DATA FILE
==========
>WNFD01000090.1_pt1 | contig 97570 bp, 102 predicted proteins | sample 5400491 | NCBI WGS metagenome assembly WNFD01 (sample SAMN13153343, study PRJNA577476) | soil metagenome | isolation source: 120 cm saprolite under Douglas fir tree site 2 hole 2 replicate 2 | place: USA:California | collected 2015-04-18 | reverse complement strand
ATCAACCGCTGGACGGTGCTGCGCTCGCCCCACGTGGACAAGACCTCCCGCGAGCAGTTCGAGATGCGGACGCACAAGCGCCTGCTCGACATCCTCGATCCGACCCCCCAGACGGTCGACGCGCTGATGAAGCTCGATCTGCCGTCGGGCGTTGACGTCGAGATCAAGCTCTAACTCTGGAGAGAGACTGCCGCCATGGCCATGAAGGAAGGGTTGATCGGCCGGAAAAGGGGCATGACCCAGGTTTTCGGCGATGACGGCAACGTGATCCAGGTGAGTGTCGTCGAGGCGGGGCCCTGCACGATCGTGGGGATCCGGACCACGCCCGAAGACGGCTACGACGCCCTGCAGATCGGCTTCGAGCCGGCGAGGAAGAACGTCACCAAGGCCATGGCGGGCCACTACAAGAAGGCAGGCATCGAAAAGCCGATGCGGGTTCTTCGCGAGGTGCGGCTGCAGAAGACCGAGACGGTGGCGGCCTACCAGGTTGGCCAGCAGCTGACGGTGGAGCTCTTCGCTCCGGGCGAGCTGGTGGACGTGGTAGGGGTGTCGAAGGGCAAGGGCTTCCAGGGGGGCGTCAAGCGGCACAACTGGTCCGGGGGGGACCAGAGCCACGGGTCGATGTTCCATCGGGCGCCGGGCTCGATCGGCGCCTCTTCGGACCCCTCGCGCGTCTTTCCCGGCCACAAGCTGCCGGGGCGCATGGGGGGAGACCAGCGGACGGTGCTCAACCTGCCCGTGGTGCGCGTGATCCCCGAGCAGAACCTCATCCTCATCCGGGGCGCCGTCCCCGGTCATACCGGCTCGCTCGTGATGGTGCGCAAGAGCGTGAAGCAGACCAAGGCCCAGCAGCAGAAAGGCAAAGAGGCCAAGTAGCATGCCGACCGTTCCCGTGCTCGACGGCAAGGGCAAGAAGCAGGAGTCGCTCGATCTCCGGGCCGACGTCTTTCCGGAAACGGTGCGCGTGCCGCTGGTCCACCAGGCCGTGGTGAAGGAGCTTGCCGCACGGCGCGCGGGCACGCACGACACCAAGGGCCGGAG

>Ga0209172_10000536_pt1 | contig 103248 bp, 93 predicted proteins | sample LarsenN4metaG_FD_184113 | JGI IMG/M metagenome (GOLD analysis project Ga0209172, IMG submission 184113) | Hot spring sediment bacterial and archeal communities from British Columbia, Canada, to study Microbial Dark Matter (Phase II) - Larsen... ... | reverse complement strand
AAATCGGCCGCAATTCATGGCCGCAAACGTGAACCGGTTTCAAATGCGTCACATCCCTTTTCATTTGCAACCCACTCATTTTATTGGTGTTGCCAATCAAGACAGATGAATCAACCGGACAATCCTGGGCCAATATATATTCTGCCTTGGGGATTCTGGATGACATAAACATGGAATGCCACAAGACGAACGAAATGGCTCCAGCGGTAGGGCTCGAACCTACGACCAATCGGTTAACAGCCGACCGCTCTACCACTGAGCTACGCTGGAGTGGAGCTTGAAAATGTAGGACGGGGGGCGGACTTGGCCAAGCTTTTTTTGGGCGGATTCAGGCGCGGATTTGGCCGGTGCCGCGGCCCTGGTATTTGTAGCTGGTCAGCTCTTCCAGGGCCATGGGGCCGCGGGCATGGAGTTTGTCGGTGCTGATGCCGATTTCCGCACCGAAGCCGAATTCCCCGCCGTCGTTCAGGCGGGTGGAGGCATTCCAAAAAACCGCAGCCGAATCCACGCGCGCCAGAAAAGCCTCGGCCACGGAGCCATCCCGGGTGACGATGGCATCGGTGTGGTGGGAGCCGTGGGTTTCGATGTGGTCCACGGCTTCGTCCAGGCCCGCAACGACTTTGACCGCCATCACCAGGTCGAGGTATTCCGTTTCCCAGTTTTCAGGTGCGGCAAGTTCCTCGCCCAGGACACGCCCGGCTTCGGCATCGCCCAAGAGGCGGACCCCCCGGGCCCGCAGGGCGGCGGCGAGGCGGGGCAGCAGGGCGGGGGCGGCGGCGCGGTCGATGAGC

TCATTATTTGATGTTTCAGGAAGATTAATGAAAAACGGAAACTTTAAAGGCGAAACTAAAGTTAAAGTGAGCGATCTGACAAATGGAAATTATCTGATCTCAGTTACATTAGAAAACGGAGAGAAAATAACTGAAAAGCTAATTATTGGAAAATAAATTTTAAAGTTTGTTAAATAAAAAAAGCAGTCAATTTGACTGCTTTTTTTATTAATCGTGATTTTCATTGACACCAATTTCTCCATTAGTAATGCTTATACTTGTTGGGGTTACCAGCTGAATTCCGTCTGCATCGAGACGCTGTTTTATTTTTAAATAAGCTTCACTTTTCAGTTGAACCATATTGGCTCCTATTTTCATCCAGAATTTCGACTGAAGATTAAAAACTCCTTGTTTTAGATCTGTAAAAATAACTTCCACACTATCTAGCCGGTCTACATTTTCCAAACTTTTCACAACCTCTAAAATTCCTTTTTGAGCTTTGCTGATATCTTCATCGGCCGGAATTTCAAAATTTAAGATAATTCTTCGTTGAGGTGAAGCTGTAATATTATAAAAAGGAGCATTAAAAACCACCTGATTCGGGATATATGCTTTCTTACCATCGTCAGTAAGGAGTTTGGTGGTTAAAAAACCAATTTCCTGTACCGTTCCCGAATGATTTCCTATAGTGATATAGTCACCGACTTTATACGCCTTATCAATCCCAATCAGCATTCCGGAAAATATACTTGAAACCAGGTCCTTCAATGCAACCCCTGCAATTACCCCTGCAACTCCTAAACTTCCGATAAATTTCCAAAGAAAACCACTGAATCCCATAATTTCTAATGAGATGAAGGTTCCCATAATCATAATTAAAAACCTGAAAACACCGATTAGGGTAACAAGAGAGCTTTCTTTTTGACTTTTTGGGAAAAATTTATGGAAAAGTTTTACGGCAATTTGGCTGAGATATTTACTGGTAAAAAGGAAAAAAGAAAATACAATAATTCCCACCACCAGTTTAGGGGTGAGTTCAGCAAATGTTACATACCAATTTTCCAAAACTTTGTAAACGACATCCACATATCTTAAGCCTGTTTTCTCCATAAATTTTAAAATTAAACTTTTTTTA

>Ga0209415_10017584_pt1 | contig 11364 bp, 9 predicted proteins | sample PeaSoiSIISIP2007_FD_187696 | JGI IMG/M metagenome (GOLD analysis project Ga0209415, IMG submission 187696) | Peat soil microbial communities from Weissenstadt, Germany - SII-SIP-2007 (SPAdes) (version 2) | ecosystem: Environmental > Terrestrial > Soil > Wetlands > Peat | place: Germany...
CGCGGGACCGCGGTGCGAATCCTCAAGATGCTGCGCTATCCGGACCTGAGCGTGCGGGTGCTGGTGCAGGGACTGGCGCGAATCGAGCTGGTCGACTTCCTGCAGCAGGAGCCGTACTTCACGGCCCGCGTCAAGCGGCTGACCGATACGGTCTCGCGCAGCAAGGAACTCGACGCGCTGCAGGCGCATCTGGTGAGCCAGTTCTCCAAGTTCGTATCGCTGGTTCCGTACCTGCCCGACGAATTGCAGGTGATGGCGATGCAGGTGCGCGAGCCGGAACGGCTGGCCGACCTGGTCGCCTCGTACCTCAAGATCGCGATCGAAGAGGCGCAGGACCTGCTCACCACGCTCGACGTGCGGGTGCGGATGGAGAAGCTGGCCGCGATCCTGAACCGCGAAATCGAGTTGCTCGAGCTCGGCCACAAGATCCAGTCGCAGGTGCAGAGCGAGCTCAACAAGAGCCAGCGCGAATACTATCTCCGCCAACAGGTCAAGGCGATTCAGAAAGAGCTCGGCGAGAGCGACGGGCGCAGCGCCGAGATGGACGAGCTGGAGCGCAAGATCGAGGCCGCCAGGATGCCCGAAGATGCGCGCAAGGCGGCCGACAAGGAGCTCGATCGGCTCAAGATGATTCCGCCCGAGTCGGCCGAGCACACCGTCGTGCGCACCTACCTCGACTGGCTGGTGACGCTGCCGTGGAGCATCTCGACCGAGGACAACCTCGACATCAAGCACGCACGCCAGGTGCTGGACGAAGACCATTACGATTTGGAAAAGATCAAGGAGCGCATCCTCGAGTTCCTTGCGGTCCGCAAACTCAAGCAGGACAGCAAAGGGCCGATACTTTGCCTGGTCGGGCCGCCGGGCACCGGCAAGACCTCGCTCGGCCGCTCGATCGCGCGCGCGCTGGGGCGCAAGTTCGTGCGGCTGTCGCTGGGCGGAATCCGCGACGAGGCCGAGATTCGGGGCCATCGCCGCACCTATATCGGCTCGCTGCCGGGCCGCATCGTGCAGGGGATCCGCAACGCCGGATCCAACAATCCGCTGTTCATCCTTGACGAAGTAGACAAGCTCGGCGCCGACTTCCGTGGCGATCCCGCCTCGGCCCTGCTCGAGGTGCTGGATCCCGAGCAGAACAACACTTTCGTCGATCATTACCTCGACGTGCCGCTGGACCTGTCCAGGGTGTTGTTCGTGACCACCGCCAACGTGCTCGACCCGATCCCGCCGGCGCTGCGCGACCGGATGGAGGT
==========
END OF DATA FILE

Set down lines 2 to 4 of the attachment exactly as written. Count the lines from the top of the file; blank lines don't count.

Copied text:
ATCAACCGCTGGACGGTGCTGCGCTCGCCCCACGTGGACAAGACCTCCCGCGAGCAGTTCGAGATGCGGACGCACAAGCGCCTGCTCGACATCCTCGATCCGACCCCCCAGACGGTCGACGCGCTGATGAAGCTCGATCTGCCGTCGGGCGTTGACGTCGAGATCAAGCTCTAACTCTGGAGAGAGACTGCCGCCATGGCCATGAAGGAAGGGTTGATCGGCCGGAAAAGGGGCATGACCCAGGTTTTCGGCGATGACGGCAACGTGATCCAGGTGAGTGTCGTCGAGGCGGGGCCCTGCACGATCGTGGGGATCCGGACCACGCCCGAAGACGGCTACGACGCCCTGCAGATCGGCTTCGAGCCGGCGAGGAAGAACGTCACCAAGGCCATGGCGGGCCACTACAAGAAGGCAGGCATCGAAAAGCCGATGCGGGTTCTTCGCGAGGTGCGGCTGCAGAAGACCGAGACGGTGGCGGCCTACCAGGTTGGCCAGCAGCTGACGGTGGAGCTCTTCGCTCCGGGCGAGCTGGTGGACGTGGTAGGGGTGTCGAAGGGCAAGGGCTTCCAGGGGGGCGTCAAGCGGCACAACTGGTCCGGGGGGGACCAGAGCCACGGGTCGATGTTCCATCGGGCGCCGGGCTCGATCGGCGCCTCTTCGGACCCCTCGCGCGTCTTTCCCGGCCACAAGCTGCCGGGGCGCATGGGGGGAGACCAGCGGACGGTGCTCAACCTGCCCGTGGTGCGCGTGATCCCCGAGCAGAACCTCATCCTCATCCGGGGCGCCGTCCCCGGTCATACCGGCTCGCTCGTGATGGTGCGCAAGAGCGTGAAGCAGACCAAGGCCCAGCAGCAGAAAGGCAAAGAGGCCAAGTAGCATGCCGACCGTTCCCGTGCTCGACGGCAAGGGCAAGAAGCAGGAGTCGCTCGATCTCCGGGCCGACGTCTTTCCGGAAACGGTGCGCGTGCCGCTGGTCCACCAGGCCGTGGTGAAGGAGCTTGCCGCACGGCGCGCGGGCACGCACGACACCAAGGGCCGGAG

>Ga0209172_10000536_pt1 | contig 103248 bp, 93 predicted proteins | sample LarsenN4metaG_FD_184113 | JGI IMG/M metagenome (GOLD analysis project Ga0209172, IMG submission 184113) | Hot spring sediment bacterial and archeal communities from British Columbia, Canada, to study Microbial Dark Matter (Phase II) - Larsen... ... | reverse complement strand
AAATCGGCCGCAATTCATGGCCGCAAACGTGAACCGGTTTCAAATGCGTCACATCCCTTTTCATTTGCAACCCACTCATTTTATTGGTGTTGCCAATCAAGACAGATGAATCAACCGGACAATCCTGGGCCAATATATATTCTGCCTTGGGGATTCTGGATGACATAAACATGGAATGCCACAAGACGAACGAAATGGCTCCAGCGGTAGGGCTCGAACCTACGACCAATCGGTTAACAGCCGACCGCTCTACCACTGAGCTACGCTGGAGTGGAGCTTGAAAATGTAGGACGGGGGGCGGACTTGGCCAAGCTTTTTTTGGGCGGATTCAGGCGCGGATTTGGCCGGTGCCGCGGCCCTGGTATTTGTAGCTGGTCAGCTCTTCCAGGGCCATGGGGCCGCGGGCATGGAGTTTGTCGGTGCTGATGCCGATTTCCGCACCGAAGCCGAATTCCCCGCCGTCGTTCAGGCGGGTGGAGGCATTCCAAAAAACCGCAGCCGAATCCACGCGCGCCAGAAAAGCCTCGGCCACGGAGCCATCCCGGGTGACGATGGCATCGGTGTGGTGGGAGCCGTGGGTTTCGATGTGGTCCACGGCTTCGTCCAGGCCCGCAACGACTTTGACCGCCATCACCAGGTCGAGGTATTCCGTTTCCCAGTTTTCAGGTGCGGCAAGTTCCTCGCCCAGGACACGCCCGGCTTCGGCATCGCCCAAGAGGCGGACCCCCCGGGCCCGCAGGGCGGCGGCGAGGCGGGGCAGCAGGGCGGGGGCGGCGGCGCGGTCGATGAGC